Remembering Ed Snider

[AUTHOR’S NOTE: This was written for The Broad Street Bully, a blog and podcast my friend Drew and I started based off of our mutual interest in the Philadelphia Flyers. See it on http://broadstreetbully.net.]

When I had heard about the passing of Ed Snider, I immediately texted Drew and Doyle to make sure we did something as a memorial. On a podcast that features moderate hockey commentary, as well as awful jokes and dumb soundboard clips, it was a hard endeavor to make any tribute seem meaningful. So, in the end, we settled on chugging a beer in Mr. Snider’s honor and calling it a day.

And that’s all I thought about it for a while. That was, until today. After watching the highlights of the Ed Snider Memorial that was held at the Wells Fargo Center today I realized that chugging a beer probably wasn’t enough for a man I had never met but had provided me with so much.

The first game I watched, if you haven’t read the “About Us” section on the website (and I don’t blame you because reading is for nerds) then you wouldn’t know, was two days after I was born, with my dad, in the hospital. Clearly, I don’t remember the details of the game seeing as I was two days old but, as the classic story goes, my dad was almost forcibly removed from the hospital for waking up an entire room full of freshly born, sleeping babies when the Flyers scored.

The first hockey game I went to was the Flyers versus the Minnesota North Stars at the Spectrum. My Dad still has the scorecard from the game and manages to show it to me every chance he gets. I don’t remember who won or lost that game but I do remember the Spectrum and just how loud it was. As a child, it was terrifying. I can only imagine what it was like as a player going into it.

The first time I remember feeling true sports disappointment was 1997, when the Flyers got swept out of the Stanley Cup finals. That entire run was so exciting and for it to end that way was absolutely heartbreaking. But it never stopped me from loving the Flyers. By that point, I was already too far in.

Since then, the Flyers have had their ups and down. I’ve been privy to a team that ran out of defense and saw Sami Kapanen do what he had to.  I saw a team play the Lightning to their breaking point but come up a few inches short. Drew and I went to ten or so games the season the they finished dead last and still lost the Patrick Kane draft lottery. I got to be in a room full of people that exploded into a, for lack of a better term, victory pile when Lupul scored in game 7’s overtime to seal the series against the Capitals. I’ve got to see an improbable Stanley Cup finals run that began on a shooutout win against the Rangers and was headlined by an improbable, and mostly impossible, 3-0 series comeback against the Bruins.

Throughout it all, I’ve wanted to punch a hole through a wall at the bad plays and, at the same time, have never been happier when they make up for their mistakes.

The Flyers have also led me to this podcast. You may not listen to us. Or you may listen and hate it. And that’s fine. I don’t really care either way. You can’t please everyone all the time. I do know that I get to sit around with two of my friends and ramble on about Flyers hockey. Do we always agree? That doesn’t matter. Am I getting paid for it? No, but that doesn’t matter, either. Are we sometimes offensive?  Yes, and I apologize for that ahead of time.  We don’t mean to offend anybody but we just have weird senses of humor.  Please don’t take it personally.  But if anybody listens to us and joins in on the banter, that’s exciting. I’ll talk sports with anyone I can. I manage to make friends with opposing team’s fans at Flyers game because I just love talking hockey with people who love the game as much as I do.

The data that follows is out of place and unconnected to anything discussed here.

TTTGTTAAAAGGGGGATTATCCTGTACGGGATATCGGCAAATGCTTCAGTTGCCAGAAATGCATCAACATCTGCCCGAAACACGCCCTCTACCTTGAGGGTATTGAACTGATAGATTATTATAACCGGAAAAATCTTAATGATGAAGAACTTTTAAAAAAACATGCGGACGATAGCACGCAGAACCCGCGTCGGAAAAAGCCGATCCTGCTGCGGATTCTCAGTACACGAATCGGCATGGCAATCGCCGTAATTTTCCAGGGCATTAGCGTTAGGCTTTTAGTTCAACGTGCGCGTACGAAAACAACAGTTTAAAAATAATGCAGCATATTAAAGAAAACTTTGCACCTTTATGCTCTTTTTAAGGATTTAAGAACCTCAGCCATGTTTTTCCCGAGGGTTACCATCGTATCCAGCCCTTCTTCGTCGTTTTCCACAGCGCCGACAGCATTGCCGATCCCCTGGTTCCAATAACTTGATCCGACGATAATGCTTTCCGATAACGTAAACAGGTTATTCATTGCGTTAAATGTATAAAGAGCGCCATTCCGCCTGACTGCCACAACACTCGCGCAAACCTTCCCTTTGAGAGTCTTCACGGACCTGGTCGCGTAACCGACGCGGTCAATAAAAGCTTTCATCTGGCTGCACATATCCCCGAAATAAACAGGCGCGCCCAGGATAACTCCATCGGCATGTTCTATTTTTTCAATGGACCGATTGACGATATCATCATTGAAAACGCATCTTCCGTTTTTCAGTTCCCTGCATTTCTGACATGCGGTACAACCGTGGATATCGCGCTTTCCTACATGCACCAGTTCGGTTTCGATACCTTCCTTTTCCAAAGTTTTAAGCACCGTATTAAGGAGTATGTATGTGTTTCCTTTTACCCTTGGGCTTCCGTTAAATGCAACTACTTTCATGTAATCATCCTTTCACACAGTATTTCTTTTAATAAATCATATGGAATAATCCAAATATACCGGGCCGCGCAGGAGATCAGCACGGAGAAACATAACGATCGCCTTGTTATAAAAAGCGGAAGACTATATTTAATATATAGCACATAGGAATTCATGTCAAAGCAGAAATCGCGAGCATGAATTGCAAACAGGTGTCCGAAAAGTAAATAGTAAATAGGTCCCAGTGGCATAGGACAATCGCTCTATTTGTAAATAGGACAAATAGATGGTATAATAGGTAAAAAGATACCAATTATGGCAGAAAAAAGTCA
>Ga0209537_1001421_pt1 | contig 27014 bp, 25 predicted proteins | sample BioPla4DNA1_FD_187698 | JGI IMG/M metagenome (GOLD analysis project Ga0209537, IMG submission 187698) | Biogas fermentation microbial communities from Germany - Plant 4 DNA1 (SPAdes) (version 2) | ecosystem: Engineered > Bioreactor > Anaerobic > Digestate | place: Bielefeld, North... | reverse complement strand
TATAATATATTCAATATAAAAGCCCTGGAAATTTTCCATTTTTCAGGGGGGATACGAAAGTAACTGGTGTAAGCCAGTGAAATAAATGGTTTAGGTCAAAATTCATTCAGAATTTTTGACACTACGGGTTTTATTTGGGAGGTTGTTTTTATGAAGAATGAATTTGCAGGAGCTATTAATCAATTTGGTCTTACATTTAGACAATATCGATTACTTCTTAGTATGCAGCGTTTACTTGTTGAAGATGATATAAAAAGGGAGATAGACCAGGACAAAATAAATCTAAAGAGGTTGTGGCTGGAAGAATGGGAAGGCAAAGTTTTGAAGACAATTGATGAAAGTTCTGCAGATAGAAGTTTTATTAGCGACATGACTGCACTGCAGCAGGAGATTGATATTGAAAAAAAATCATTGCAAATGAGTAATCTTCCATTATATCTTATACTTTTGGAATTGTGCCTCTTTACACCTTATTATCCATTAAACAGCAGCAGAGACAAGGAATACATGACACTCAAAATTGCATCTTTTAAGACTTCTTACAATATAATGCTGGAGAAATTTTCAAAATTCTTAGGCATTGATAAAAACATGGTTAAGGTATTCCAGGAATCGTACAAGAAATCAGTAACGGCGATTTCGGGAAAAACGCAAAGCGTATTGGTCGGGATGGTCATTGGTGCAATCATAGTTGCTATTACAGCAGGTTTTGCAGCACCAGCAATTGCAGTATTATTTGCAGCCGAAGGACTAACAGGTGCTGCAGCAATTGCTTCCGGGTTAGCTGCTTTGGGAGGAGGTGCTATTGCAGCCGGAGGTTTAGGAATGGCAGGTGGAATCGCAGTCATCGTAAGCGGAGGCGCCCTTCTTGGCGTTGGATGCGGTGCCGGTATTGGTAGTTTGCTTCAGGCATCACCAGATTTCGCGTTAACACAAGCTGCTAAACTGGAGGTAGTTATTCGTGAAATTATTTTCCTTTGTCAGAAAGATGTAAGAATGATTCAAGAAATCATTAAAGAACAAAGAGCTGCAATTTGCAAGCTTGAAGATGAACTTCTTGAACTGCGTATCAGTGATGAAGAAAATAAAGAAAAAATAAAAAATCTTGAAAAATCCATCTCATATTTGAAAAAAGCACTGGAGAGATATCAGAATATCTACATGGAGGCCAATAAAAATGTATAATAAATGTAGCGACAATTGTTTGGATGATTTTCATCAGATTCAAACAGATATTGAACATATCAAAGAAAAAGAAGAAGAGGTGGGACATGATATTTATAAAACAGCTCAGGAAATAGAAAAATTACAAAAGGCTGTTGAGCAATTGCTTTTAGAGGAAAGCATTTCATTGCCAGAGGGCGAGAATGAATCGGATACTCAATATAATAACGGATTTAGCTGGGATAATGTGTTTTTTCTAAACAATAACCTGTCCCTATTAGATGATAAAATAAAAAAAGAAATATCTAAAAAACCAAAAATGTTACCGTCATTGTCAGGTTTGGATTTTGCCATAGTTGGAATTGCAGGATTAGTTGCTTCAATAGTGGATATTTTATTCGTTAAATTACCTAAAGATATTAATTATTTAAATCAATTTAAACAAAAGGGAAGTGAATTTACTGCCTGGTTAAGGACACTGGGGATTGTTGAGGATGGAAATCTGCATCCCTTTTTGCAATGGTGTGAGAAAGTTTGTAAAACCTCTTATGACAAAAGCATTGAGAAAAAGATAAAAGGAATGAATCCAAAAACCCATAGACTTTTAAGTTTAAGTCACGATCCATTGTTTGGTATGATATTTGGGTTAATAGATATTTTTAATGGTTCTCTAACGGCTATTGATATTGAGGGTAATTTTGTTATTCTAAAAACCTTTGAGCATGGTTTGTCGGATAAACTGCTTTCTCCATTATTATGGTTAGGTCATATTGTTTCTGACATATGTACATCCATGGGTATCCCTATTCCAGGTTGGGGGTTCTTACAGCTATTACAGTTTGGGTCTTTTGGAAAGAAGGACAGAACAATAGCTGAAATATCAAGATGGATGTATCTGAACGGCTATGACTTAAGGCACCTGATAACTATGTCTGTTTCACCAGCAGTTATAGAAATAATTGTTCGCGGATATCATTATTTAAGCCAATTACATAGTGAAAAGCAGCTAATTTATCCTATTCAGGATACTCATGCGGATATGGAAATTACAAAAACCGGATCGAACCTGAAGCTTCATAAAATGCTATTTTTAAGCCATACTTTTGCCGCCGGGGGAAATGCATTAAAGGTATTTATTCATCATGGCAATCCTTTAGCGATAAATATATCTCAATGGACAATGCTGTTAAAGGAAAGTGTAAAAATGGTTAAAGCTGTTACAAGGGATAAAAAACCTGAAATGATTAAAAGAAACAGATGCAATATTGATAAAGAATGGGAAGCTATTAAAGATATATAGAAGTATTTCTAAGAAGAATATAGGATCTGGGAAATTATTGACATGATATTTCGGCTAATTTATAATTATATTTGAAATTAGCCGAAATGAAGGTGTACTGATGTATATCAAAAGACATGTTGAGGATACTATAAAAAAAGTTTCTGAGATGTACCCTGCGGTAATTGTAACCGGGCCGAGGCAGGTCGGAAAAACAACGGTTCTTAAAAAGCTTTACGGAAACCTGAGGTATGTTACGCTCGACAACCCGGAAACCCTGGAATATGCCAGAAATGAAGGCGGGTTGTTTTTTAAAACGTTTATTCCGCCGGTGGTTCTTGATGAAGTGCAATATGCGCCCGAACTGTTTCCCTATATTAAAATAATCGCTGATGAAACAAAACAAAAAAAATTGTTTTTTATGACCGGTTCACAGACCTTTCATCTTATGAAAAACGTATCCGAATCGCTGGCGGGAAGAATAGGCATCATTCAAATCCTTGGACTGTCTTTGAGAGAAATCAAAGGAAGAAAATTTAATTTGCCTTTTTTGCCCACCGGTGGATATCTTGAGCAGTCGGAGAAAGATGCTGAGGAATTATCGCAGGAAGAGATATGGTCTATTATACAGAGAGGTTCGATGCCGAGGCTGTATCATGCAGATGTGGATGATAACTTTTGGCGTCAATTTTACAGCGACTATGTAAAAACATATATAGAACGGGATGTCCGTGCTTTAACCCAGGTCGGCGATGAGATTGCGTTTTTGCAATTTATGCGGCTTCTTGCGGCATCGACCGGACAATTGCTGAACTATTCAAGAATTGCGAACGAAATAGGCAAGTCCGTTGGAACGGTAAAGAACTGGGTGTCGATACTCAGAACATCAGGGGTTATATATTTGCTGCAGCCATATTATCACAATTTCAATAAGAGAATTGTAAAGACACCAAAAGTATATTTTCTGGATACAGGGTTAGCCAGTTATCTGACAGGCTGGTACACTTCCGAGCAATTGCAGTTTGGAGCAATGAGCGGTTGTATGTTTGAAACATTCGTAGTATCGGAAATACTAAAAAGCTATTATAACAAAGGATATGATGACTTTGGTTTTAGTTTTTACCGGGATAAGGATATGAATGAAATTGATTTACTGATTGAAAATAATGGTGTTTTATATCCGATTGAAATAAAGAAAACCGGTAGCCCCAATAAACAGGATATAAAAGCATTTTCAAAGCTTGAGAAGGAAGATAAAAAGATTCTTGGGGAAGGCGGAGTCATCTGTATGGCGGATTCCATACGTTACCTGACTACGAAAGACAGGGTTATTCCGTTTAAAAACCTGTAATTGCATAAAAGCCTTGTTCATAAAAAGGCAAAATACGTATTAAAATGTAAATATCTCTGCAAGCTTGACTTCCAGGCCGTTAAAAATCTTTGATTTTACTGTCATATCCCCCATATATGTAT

What it all comes down to, and the whole reason I sat down to type this rambling out, is that all of my great Flyers’ memories are thanks to Mr. Snider. When Philadelphia was awarded a franchise in 1967, we were voted the most likely to fail (Turns out it was actually Pittsburgh!). My Dad has told me stories about that first few years of the franchise and how no one quite understood what they were watching when they walked into the Spectrum. Or how stores didn’t sell hockey equipment so him and his friends had to tape the small, wooden souvenir sticks to brooms in order to make full size hockey sticks. Or how they had to steal old couch cushions and wrap them in duct tape to make goalie pads so they could all argue over who got to be Bernie.

Luckily for me, by the time I came along, the Flyers were fully rooted in Philadelphia. And that was all as a result of Mr. Snider, who was as much a fan as he was an owner. Say what you will about him but everything he did, he did in an attempt to make the Flyers better.

From inception to current day, Mr. Snider bled black and orange and he never made any attempt to hide it. It showed from what he expected out of everyone in the organization and it showed from what he did for the community.  The Flyers will never forget Ed Snider. And I’ll never forget what Ed Snider did for me. I’ll always have the Flyers as something I share with my Dad. And no matter what happens, that will never change.

With all this being said, I’ll leave you with a quote from Mr. Snider that really hit home with me for whatever reason. I’m not quite sure why but I really love it.

“If you don’t do anything, you can’t do anything wrong.”

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